Specific details of what triggered the massacre are debated. According to some accounts, Yellow Bird began to perform the “Ghost Dance”, telling the Lakota that their “ghost shirts” were bulletproof. As tension mounted, a Lakota called Black Coyote refused to give up his rifle; he was deaf and had not understood the order. Another Indian said: “Black Coyote is deaf.” (And Black Coyote did not speak English, either.) When the soldier persisted, he said, “Stop! He cannot hear your orders!” At that moment, two soldiers seized Black Coyote from behind, and (allegedly) in the struggle, his rifle discharged. At the same moment Yellow Bird threw some dust into the air, and approximately five young Lakota men with concealed weapons threw aside their blankets and fired their rifles at Troop K of the 7th. After this initial exchange, the firing became indiscriminate.
According to commanding Gen. Nelson A. Miles, a “scuffle occurred between one warrior who had [a] rifle in his hand and two soldiers. The rifle was discharged and a battle occurred, not only the warriors but the sick Chief Spotted Elk, and a large number of women and children who tried to escape by running and scattering over the prairie were hunted down and killed.”That the battle may have started like this is credible. But the behaviour of the Cavalry thereafter was astonishingly cruel and unnecessarily violent.
At first all firing was at close range; fully half the Indian men were killed or wounded before they had a chance to get off any shots.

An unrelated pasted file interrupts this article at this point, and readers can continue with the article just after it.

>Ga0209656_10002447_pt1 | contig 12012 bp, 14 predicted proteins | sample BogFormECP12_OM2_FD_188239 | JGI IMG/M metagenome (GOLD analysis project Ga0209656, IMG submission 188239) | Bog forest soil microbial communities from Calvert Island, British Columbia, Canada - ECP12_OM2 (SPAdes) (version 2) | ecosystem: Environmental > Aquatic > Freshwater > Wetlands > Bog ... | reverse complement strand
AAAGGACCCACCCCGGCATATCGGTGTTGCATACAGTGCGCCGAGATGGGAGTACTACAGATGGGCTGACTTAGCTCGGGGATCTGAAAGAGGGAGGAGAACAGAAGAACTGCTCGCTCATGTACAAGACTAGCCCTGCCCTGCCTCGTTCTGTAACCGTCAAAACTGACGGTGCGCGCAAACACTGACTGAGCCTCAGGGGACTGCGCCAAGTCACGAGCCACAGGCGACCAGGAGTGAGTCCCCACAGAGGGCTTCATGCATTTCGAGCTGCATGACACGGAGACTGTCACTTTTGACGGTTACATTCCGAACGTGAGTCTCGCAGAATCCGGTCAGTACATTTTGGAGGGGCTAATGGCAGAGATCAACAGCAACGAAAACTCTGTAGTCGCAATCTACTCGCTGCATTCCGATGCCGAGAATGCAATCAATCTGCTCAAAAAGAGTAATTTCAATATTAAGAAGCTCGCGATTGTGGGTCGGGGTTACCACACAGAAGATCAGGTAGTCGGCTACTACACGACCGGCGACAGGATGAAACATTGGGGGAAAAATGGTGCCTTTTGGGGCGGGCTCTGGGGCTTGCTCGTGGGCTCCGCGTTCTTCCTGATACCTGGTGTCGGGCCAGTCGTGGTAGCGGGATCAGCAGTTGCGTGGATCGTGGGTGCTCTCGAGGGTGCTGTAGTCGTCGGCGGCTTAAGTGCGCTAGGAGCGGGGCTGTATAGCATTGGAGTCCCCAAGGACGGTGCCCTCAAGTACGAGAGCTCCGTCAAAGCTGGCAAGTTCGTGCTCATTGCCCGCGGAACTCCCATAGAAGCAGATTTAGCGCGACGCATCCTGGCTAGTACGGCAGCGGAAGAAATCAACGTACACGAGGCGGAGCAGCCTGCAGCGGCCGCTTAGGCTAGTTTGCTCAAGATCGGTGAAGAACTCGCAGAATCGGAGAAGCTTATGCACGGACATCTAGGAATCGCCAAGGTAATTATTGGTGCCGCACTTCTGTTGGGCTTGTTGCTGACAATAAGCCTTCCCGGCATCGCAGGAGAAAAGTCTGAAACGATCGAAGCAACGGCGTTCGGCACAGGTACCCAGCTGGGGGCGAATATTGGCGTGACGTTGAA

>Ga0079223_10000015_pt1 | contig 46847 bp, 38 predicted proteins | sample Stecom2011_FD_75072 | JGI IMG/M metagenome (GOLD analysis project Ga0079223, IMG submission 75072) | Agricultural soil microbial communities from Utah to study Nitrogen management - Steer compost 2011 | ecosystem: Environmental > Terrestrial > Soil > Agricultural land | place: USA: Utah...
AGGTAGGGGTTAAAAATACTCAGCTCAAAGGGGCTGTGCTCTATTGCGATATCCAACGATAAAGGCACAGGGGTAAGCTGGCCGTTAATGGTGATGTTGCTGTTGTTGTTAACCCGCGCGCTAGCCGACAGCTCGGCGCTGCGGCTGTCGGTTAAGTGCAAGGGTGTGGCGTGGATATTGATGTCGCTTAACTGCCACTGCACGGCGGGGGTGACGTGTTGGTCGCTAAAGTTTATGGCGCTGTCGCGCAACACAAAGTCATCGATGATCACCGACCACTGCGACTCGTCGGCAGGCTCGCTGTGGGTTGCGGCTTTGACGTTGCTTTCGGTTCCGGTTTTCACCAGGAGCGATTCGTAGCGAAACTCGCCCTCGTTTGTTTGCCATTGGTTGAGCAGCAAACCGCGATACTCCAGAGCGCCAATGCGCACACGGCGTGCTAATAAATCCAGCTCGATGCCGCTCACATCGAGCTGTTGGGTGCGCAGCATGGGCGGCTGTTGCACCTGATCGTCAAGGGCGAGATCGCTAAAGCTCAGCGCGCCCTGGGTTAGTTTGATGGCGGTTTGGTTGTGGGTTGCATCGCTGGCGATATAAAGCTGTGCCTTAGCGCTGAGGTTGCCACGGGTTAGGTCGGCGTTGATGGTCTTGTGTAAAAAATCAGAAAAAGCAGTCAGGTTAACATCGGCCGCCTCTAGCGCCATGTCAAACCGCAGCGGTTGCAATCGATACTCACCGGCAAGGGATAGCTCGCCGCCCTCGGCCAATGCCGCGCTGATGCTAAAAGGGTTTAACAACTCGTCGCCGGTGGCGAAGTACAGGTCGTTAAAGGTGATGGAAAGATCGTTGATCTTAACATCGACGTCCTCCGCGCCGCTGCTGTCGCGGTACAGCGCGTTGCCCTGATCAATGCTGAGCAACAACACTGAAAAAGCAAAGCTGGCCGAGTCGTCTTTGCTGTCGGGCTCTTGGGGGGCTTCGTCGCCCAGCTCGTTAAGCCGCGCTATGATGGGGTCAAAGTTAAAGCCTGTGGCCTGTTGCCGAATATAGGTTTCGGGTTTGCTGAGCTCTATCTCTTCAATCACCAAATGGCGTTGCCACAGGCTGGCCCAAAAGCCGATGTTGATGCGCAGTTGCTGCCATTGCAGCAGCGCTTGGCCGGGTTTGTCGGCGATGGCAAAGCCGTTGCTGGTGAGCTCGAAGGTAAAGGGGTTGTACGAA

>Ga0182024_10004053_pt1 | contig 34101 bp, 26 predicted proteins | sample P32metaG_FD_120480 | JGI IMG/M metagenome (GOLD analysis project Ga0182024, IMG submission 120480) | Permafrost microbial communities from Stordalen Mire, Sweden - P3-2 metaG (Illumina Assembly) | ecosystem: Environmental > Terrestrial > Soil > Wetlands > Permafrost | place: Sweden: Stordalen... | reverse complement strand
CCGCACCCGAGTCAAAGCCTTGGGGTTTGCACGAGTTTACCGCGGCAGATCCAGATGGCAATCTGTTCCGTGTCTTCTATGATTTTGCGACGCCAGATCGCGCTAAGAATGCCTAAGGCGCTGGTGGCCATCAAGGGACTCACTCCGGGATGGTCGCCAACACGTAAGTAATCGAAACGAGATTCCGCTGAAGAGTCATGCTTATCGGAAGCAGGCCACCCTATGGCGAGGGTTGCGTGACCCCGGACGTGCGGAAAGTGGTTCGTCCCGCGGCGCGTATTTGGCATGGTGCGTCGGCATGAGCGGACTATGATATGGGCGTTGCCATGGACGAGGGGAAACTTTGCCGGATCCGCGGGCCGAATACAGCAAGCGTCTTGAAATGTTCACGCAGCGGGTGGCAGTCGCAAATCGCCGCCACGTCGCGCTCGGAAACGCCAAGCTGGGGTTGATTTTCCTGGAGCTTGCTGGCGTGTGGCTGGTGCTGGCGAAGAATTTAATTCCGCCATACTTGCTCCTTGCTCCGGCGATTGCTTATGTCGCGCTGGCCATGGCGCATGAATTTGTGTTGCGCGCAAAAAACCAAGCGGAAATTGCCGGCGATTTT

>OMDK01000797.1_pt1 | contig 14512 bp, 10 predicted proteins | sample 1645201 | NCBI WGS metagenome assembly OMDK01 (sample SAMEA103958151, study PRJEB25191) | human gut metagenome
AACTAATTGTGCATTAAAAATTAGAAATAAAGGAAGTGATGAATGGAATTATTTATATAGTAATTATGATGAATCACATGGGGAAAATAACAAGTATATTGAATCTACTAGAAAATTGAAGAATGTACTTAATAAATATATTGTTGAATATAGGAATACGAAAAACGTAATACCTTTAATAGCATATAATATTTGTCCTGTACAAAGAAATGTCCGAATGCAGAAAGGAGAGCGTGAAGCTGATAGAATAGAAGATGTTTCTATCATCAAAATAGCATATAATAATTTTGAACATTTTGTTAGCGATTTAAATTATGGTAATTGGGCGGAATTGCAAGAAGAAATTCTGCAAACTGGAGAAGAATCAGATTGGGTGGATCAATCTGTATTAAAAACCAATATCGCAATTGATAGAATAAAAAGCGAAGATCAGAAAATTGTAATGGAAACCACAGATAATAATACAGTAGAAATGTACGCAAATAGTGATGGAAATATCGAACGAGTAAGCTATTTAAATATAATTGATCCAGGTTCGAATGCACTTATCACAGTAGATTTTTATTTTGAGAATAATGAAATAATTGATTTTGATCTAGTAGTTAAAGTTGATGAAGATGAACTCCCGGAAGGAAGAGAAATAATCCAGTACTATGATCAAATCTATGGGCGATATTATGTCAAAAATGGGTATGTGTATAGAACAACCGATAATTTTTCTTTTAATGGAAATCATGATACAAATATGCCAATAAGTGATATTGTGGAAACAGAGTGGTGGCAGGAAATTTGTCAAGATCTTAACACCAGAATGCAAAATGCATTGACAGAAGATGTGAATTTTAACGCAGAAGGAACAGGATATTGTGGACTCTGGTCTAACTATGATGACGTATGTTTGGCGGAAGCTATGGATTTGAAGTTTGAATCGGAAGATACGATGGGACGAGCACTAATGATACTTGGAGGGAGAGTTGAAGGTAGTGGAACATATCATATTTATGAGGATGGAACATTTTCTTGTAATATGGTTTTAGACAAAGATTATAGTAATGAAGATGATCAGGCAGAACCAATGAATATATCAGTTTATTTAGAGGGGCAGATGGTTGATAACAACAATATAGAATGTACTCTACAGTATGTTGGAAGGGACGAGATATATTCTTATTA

Some of the Indians grabbed rifles from the piles of confiscated weapons and opened fire on the soldiers. With no cover, and with many of the Indians unarmed, this lasted a few minutes at most.
While the Indian warriors and soldiers were shooting at close range, other soldiers used the Hotchkiss guns against the “tipi” camp full of women and children. It is believed that many of the soldiers killed were victims of friendly fire from their own Hotchkiss guns. The Indian women and children fled the camp, seeking shelter in a nearby ravine from the crossfire. But the officers had lost all control of their men. Some of the soldiers fanned out and finished off the wounded. Others leaped onto their horses and pursued the Indians (men, women and children), in some cases for miles across the prairies.
In less than an hour, at least 150 Lakota had been killed and 50 wounded. Historian Dee Brown, in Bury My Heart at Wounded Knee, mentions an estimate of 300 of the original 350 having been killed or wounded and that the soldiers loaded 51 survivors (4 men and 47 women and children) onto wagons and took them to the Pine Ridge Reservation. Army casualties numbered 25 dead and 39 wounded.
Eyewitness accounts of the unbridled savagery of the incident are unequivocable. One survivor, Dewey Beard (Iron Hail, 1862–1955), Minneconjou Lakota survivor said:
“Then many Indians broke into the ravine; some ran up the ravine and to favorable positions for defense.”
Black Elk (1863–1950) a medicine man of Oglala Lakota said:
“I did not know then how much was ended. When I look back now from this high hill of my old age, I can still see the butchered women and children lying heaped and scattered all along the crooked gulch as plain as when I saw them with eyes young. And I can see that something else died there in the bloody mud, and was buried in the blizzard. A people’s dream died there. It was a beautiful dream … the nation’s hope is broken and scattered. There is no center any longer, and the sacred tree is dead.”
American Horse (1840–1908) a Chief of the Oglala Lakota, said:
“There was a woman with an infant in her arms who was killed as she almost touched the flag of truce. A mother was shot down with her infant; the child not knowing that its mother was dead was still nursing. The women as they were fleeing with their babies were killed together, shot right through … and after most all of them had been killed a cry was made that all those who were not killed or wounded should come forth and they would be safe. Little boys … came out of their places of refuge, and as soon as they came in sight a number of soldiers surrounded them and butchered them there.”
Captain Edward S. Godfrey who commanded Company D of the Seventh Cavalry said: